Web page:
Even the best USB webcams on the market these days struggle to compete with a decent smartphone camera when it comes to image quality, focus, lighting, and all the other stuff that goes into a high-quality video. One solution is to just use your phone or DSLR camera as a webcam, but that can take a bit of work to set up, and then your phone or DSLR is tied up while you’re making calls.

So companies are starting to try to play catchup with better webcams, having realized that they’re more in demand during a global pandemic than ever before. This summer Dell introduced a 4K model said to borrow features from DSLR cameras. It sells for $200. Now a new startup called Opal has introduced a $300 webcam called the Opal C1.

Opal calls the camera “the first professional webcam,” which sounds like a bit of marketing fluff. But it does have some features that would help set it apart from cheaper options including:

  • 6-element glass lens with f/1.8 aperture and 78 degree field of view
  • 7.86mm 4K Sony image sensor with 1.55µ pixels
  • 4056 x 3040 pixel resolution
  • 4K or 1080p video at up to 60 fps
  • Array of 3 beam-forming microphones with noise cancellation
  • Custom “Opal Trilliam” processor and Intel VPU chip

The company says camera has “the fastest neural processing chip ever on a webcam,” with support for 4 trillion operations per second.

The camera itself comes in black or white color options and has an aluminum body measures 3.1″ x 1.5″ x 0.9″ and comes with a mount, USB-C cable, and lens cover.

Opal was founded by a group of former Apple, Beats, and Uber employees, which makes sense when you look at its sleek design… and amped up marketing language.

Unfortunately some features may be Mac-only, at least at launch. The Opal app that allows you to customize image quality, add Bokeh effects, or use facial recognition for filtering effects is available exclusively for Mac.

I think it’s pretty likely that there is a market for webcams that bridge the divide between the cheap/barely-better-than-a-laptop-webcam and plugging a DSLR into your PC. But whether a Mac-only $300 model from a startup is the answer remains to be seen.

The Opal C1 isn’t available for purchase yet, but you can request an invite to the private beta at the Opal website.

via 9to5Mac, Boing Boing, and @alexisohanian

Support Liliputing

Liliputing's primary sources of revenue are advertising and affiliate links (if you click the "Shop" button at the top of the page and buy something on Amazon, for example, we'll get a small commission).

But there are several ways you can support the site directly even if you're using an ad blocker* and hate online shopping.

Contribute to our Patreon campaign


Contribute via PayPal

* If you are using an ad blocker like uBlock Origin and seeing a pop-up message at the bottom of the screen, we have a guide that may help you disable it.

Subscribe to Liliputing via Email

Enter your email address to subscribe to this blog and receive notifications of new posts by email.

Join 9,545 other subscribers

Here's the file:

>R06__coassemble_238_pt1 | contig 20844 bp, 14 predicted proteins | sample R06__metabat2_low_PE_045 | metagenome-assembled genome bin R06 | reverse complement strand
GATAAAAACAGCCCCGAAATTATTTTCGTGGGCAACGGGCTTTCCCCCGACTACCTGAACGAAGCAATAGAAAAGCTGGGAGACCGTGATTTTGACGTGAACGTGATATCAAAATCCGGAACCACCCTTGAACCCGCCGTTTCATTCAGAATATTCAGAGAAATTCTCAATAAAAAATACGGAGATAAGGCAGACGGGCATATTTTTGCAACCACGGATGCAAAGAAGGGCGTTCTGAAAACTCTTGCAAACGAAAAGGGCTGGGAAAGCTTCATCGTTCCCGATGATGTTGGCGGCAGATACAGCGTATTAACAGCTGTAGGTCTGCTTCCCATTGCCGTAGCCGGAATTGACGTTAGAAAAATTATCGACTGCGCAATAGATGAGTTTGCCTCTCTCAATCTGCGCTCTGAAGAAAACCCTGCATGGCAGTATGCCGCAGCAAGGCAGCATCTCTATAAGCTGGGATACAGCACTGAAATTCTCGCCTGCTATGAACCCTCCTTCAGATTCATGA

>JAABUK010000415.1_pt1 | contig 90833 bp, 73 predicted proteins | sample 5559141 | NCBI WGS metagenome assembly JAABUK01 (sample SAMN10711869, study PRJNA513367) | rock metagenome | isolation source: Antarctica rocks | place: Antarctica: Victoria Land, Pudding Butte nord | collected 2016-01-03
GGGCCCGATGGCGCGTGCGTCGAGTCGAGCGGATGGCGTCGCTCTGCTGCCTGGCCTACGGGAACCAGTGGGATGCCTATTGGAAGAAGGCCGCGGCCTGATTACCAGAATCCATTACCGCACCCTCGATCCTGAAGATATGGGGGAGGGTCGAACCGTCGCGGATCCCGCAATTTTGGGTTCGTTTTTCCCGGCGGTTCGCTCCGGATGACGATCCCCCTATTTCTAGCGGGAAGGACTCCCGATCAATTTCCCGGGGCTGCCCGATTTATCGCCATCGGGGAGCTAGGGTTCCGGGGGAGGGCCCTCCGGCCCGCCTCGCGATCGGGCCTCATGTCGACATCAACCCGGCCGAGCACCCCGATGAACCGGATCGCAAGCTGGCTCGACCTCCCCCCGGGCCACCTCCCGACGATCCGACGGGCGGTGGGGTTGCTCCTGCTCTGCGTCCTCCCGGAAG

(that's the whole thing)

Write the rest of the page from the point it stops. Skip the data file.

6 replies on “Would you pay $300 for a webcam that isn’t awful?”

  1. I think some people don’t realize that the typical camera on a laptop or a webcam is just a really bad 720p camera with a plastic lens. A proper desktop or laptop attachable camera that has some processing power behind it for better image quality, Bokeh effects, better lighting interpretation, and filtering effects would be helpful.

    On a Zoom call you can tell who has a decent setup, and who has blurry pile of crap. If you are having an important sales call, a job interview, or bringing the executive board up-to-speed on your projects – you don’t want to be the worst setup. You can literally fail a job interview because of crumby setup or look foolish while being considered for a promotion.

  2. I don’t understand the need for this unless you’re putting on sales or porn shows.

    As long as voice is ok, and screen-sharing works, nobody at work cares to see me or anyone else in 4k glory.

  3. I wouldn’t consider paying that kind of money for any kind of camera unless it offered an interchangeable lens system.

    I think most “professionals” are better served by using an interchangeable lens camera, like an SLR or a Mirrorless camera with decent manual controls. It’s not difficult to set up those kinds of cameras as a webcam.

    The only webcam I would pay $300 for, is if someone just made a simple camera sensor with USB, and a Micro-four-thirds lens mount, and BYO-lens. THAT would be worth $300, and it would actually give people professional functionality.

  4. Erm, how about just using a 4K action camera on your computer, oops they don’t cost $300 dollars. No marketing money to be made there 🤐

    Just internet search ” use a 4K action camera as a webcam “

  5. There’s no chance I would spend that kind of money (in 2021 dollars that is, since I’m sure at some point in the future a normal webcam will have a price tag similar to that) on a high quality image webcam. I don’t want people to see my pores or random hair that doesn’t want to follow the rest of them. If I want a good quality image, I’ll figure out how to use a DSLR as a webcam or even one of the mirrorless ones, that way I can at least use it for multiple things. As for making things mac-only at the start, well I think they know their market since it seems that people that buy Macs are willing to spend more on things.

  6. Making some features Mac only, especially at first kind of makes sense, given how particularly bad built in Mac webcams are and have been for years and years.

Comments are closed.